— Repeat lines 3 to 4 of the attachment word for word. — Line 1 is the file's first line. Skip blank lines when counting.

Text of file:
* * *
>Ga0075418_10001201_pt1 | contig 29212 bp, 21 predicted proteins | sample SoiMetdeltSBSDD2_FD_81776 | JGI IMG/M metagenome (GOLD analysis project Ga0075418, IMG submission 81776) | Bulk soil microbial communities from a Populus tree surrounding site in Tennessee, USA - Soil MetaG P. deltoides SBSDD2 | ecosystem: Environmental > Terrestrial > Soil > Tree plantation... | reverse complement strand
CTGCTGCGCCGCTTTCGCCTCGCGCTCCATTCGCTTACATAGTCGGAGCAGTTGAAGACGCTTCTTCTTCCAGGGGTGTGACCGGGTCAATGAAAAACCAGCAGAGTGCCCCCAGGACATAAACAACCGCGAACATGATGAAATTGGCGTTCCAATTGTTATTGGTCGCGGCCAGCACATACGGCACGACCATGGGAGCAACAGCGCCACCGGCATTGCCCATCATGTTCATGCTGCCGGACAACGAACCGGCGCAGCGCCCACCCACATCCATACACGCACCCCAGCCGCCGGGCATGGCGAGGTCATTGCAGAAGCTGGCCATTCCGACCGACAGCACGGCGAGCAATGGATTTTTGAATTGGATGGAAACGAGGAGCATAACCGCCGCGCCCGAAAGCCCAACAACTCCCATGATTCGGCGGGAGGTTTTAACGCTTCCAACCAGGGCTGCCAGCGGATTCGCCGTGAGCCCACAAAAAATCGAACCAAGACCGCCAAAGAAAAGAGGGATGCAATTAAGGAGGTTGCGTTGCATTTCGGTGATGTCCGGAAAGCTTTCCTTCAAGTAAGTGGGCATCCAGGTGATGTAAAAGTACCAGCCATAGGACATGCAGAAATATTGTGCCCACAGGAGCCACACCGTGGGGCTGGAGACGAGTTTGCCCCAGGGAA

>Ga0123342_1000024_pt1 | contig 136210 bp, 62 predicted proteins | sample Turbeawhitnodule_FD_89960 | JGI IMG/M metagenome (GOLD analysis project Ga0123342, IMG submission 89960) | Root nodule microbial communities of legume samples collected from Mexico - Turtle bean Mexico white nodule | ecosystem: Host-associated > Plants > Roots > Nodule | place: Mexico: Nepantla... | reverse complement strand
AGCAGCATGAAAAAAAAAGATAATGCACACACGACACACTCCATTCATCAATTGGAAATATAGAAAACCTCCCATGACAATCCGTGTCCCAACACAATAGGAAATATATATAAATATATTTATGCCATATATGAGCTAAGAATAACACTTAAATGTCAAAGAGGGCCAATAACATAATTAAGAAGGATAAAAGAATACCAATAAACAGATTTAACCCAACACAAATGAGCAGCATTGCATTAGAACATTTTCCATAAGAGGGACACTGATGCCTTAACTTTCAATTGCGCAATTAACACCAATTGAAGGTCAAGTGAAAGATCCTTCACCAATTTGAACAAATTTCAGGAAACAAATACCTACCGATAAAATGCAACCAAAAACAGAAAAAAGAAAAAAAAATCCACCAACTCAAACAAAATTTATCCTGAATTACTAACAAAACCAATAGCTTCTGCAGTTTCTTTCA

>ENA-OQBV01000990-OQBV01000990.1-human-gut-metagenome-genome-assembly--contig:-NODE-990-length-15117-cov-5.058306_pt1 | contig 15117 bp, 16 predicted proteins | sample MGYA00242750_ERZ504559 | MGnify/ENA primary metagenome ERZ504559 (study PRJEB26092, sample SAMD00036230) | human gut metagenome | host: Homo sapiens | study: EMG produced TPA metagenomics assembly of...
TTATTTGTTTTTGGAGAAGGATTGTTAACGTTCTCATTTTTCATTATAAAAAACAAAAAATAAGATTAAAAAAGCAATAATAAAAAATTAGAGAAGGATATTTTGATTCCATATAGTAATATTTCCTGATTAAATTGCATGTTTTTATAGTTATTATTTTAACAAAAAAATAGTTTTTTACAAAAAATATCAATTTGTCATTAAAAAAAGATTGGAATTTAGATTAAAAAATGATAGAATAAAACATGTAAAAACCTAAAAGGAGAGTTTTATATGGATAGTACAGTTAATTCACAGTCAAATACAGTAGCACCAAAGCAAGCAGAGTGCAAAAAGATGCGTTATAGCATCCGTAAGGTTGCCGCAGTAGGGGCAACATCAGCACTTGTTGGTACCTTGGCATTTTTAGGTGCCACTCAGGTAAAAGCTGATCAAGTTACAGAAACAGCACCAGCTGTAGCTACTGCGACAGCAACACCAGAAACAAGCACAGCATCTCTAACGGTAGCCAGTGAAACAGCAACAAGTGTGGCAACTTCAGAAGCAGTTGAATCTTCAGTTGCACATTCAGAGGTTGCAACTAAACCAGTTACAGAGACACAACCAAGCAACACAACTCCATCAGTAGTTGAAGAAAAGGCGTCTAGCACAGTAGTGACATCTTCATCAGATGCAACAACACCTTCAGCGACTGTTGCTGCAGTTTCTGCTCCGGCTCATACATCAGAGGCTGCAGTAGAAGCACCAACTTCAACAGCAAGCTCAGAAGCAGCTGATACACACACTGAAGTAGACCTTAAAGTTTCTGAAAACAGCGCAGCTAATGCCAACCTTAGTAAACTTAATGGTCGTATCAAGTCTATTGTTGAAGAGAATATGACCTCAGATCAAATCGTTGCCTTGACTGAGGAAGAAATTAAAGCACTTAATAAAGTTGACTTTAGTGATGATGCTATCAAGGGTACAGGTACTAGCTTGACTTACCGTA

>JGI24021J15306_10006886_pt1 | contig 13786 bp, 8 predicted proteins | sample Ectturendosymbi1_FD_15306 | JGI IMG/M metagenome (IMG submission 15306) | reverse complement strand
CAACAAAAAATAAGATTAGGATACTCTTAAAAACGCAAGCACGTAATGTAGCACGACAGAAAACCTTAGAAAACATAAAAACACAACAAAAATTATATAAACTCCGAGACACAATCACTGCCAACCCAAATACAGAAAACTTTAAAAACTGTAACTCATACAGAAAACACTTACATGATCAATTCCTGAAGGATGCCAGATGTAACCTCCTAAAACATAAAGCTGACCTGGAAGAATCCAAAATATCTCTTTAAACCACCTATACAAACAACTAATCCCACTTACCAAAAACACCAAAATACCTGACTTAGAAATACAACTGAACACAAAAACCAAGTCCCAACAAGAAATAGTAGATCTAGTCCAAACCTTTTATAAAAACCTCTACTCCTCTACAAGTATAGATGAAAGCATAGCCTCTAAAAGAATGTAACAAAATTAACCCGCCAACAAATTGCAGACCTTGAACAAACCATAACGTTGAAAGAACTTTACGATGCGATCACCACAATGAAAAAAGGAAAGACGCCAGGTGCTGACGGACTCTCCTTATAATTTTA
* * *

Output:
>Ga0123342_1000024_pt1 | contig 136210 bp, 62 predicted proteins | sample Turbeawhitnodule_FD_89960 | JGI IMG/M metagenome (GOLD analysis project Ga0123342, IMG submission 89960) | Root nodule microbial communities of legume samples collected from Mexico - Turtle bean Mexico white nodule | ecosystem: Host-associated > Plants > Roots > Nodule | place: Mexico: Nepantla... | reverse complement strand
AGCAGCATGAAAAAAAAAGATAATGCACACACGACACACTCCATTCATCAATTGGAAATATAGAAAACCTCCCATGACAATCCGTGTCCCAACACAATAGGAAATATATATAAATATATTTATGCCATATATGAGCTAAGAATAACACTTAAATGTCAAAGAGGGCCAATAACATAATTAAGAAGGATAAAAGAATACCAATAAACAGATTTAACCCAACACAAATGAGCAGCATTGCATTAGAACATTTTCCATAAGAGGGACACTGATGCCTTAACTTTCAATTGCGCAATTAACACCAATTGAAGGTCAAGTGAAAGATCCTTCACCAATTTGAACAAATTTCAGGAAACAAATACCTACCGATAAAATGCAACCAAAAACAGAAAAAAGAAAAAAAAATCCACCAACTCAAACAAAATTTATCCTGAATTACTAACAAAACCAATAGCTTCTGCAGTTTCTTTCA